History/Tourism

Landmarks Of Delaware County: The Edward E. Neff House

1 Mar , 2021  

By 1808Delaware

We continue our ongoing look at the historic resources of Delaware County with a stop in the Northwest Neighborhood, home of an extraordinary collection of nineteenth and early twentieth century residences and churches.

Today, we look at a house which might best be known as the childhood home of a prolific and prominent architect.

The house at 123 North Franklin Street is a magnificent Queen Anne style structure. It was built by prominent local merchant Edward Erford Neff, who was born in 1830 in Dover, Ohio. Neff was married to Mary Ann Glover in 1862, and the couple went on to have three children — John, Addella, and Clarence.

The Cavalier Hotel, Norfolk

At various points, Edward Neff was a banker, merchant, real estate agent, and also served for a time as Delaware County Treasurer. He died at the home of his daughter in Oregon in 1908.

Clarence Amos Neff, son of Edward and Mary Ann, studied at Ohio Wesleyan and then at Columbia University. It was at the latter institution when he began his study of architecture. He lived in Paris for a year, and may have studied at the famed Ecole dex Beaux-Arts.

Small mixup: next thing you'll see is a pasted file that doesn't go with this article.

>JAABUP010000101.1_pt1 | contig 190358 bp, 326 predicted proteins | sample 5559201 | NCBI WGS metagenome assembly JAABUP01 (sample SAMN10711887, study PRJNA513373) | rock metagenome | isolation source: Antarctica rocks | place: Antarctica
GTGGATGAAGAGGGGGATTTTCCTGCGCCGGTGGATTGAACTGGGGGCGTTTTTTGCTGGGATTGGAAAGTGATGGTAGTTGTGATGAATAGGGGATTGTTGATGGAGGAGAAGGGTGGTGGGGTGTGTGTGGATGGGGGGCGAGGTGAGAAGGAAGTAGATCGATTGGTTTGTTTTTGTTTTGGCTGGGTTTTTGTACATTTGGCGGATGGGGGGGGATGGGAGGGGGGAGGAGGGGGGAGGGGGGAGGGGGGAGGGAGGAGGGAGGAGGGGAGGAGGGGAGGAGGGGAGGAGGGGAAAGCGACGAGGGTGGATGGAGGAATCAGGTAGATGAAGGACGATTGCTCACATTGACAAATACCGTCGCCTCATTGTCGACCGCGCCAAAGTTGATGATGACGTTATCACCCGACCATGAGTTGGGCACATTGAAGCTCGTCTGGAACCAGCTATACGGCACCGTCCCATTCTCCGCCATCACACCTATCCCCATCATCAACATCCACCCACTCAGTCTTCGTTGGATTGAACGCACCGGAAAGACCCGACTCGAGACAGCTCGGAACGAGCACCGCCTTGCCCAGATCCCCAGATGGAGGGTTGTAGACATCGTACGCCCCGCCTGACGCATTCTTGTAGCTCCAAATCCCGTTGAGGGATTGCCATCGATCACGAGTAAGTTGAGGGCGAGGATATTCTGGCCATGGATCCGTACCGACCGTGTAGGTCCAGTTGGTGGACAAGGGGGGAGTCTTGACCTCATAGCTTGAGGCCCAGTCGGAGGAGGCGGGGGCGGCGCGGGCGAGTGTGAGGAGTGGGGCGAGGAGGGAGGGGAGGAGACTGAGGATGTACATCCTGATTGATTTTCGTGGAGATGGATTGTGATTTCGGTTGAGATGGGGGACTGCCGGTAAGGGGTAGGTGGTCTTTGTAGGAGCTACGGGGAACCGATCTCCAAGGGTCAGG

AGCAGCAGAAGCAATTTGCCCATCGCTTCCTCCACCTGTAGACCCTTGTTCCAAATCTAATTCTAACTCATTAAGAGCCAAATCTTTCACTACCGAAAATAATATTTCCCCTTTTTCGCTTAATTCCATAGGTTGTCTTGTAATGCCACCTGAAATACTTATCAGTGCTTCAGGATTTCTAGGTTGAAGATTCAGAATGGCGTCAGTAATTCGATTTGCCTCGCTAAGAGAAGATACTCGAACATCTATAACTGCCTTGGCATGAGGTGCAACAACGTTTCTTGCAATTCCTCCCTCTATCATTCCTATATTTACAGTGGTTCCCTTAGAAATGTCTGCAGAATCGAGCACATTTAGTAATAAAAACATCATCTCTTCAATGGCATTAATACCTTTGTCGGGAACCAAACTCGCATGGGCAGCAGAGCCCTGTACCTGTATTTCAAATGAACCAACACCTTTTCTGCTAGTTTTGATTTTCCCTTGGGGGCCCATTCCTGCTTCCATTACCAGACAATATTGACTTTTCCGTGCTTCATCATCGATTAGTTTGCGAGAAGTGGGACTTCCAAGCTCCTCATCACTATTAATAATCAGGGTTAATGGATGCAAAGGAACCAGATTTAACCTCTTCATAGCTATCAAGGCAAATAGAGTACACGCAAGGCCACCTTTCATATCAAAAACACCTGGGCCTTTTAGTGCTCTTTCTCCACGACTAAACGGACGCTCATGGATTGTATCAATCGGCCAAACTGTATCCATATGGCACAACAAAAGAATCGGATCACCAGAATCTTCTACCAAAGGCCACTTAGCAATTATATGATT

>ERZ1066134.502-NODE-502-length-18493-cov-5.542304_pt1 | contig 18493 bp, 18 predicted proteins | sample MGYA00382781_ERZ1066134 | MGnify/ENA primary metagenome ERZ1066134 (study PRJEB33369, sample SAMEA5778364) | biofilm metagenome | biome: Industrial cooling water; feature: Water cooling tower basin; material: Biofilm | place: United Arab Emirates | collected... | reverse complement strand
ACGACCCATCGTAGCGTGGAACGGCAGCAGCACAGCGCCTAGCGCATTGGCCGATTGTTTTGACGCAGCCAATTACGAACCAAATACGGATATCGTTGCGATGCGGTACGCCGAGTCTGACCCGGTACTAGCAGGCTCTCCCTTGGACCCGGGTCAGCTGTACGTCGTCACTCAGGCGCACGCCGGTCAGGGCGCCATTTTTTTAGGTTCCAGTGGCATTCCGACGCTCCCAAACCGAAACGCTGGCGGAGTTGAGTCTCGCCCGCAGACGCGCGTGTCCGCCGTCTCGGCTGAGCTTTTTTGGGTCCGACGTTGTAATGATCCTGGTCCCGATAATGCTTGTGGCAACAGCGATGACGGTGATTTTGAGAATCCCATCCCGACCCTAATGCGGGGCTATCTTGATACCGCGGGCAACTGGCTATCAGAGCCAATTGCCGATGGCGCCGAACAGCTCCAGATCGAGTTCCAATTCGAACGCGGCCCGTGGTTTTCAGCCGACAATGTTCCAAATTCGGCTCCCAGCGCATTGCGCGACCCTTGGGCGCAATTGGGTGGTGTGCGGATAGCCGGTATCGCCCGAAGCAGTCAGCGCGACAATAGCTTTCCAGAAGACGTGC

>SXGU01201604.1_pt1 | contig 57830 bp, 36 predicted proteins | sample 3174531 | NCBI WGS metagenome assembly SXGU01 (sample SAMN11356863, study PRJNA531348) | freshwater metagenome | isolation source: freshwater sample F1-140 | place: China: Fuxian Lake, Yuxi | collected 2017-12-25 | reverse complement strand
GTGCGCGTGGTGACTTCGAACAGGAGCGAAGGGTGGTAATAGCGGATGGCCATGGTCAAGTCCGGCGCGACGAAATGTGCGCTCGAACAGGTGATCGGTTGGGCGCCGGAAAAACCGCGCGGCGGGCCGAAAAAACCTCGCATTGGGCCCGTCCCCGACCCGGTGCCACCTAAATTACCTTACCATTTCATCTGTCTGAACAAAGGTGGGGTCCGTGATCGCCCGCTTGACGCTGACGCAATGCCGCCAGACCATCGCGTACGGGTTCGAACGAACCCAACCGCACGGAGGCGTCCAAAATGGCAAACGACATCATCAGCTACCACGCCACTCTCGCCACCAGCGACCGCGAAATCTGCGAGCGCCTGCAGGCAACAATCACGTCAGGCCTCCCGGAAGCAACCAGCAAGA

In 1898, Clarence moved to Norfolk, Virginia, and soon became the principal of the city’s leading architectural firm. Active from 1902 to 1930, the firm would go on to design 60 projects including theatres, residences, country clubs, large commercial projects, and office buildings.

He is probably best known for two commissions — the initial buildings for what was to become Old Dominion University, and the monumental Cavalier Hotel, built in 1927. The latter building underwent a $75 million restoration in 2017.

The Edward E. Neff House in Delaware retains its slate rood, corner turrent and gables. It has its original floor plan, and the interior features oak and cherry moldings and carved mantels.

The landmark house was placed on the National Register of Historic Places on January 28, 1988.

Sources: Ancestry.com, Wikipedia, Ohio Historic Places Dictionary, “Lord of the Beach” – Style Weekly July 23, 2019

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